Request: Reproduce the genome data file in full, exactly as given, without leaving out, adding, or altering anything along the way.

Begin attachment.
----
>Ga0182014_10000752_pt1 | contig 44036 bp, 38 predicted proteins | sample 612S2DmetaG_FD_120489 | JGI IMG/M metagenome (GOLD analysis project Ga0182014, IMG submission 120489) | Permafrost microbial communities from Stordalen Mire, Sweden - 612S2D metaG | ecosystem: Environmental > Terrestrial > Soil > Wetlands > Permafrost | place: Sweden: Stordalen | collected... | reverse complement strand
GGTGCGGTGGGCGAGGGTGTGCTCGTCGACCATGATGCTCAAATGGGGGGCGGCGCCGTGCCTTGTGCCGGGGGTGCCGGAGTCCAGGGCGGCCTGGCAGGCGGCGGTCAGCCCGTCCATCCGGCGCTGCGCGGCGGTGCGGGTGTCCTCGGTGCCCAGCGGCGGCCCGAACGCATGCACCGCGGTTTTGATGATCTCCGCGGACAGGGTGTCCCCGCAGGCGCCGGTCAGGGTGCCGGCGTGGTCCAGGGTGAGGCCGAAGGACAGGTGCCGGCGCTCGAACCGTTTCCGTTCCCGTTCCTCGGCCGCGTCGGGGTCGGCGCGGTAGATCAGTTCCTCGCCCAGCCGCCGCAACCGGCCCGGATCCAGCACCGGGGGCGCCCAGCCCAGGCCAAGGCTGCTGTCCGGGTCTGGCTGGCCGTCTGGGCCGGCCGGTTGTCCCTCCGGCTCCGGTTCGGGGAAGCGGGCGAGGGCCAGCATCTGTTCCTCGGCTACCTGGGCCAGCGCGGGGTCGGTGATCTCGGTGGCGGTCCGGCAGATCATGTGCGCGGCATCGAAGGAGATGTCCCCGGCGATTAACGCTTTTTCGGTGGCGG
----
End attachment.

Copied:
>Ga0182014_10000752_pt1 | contig 44036 bp, 38 predicted proteins | sample 612S2DmetaG_FD_120489 | JGI IMG/M metagenome (GOLD analysis project Ga0182014, IMG submission 120489) | Permafrost microbial communities from Stordalen Mire, Sweden - 612S2D metaG | ecosystem: Environmental > Terrestrial > Soil > Wetlands > Permafrost | place: Sweden: Stordalen | collected... | reverse complement strand
GGTGCGGTGGGCGAGGGTGTGCTCGTCGACCATGATGCTCAAATGGGGGGCGGCGCCGTGCCTTGTGCCGGGGGTGCCGGAGTCCAGGGCGGCCTGGCAGGCGGCGGTCAGCCCGTCCATCCGGCGCTGCGCGGCGGTGCGGGTGTCCTCGGTGCCCAGCGGCGGCCCGAACGCATGCACCGCGGTTTTGATGATCTCCGCGGACAGGGTGTCCCCGCAGGCGCCGGTCAGGGTGCCGGCGTGGTCCAGGGTGAGGCCGAAGGACAGGTGCCGGCGCTCGAACCGTTTCCGTTCCCGTTCCTCGGCCGCGTCGGGGTCGGCGCGGTAGATCAGTTCCTCGCCCAGCCGCCGCAACCGGCCCGGATCCAGCACCGGGGGCGCCCAGCCCAGGCCAAGGCTGCTGTCCGGGTCTGGCTGGCCGTCTGGGCCGGCCGGTTGTCCCTCCGGCTCCGGTTCGGGGAAGCGGGCGAGGGCCAGCATCTGTTCCTCGGCTACCTGGGCCAGCGCGGGGTCGGTGATCTCGGTGGCGGTCCGGCAGATCATGTGCGCGGCATCGAAGGAGATGTCCCCGGCGATTAACGCTTTTTCGGTGGCGG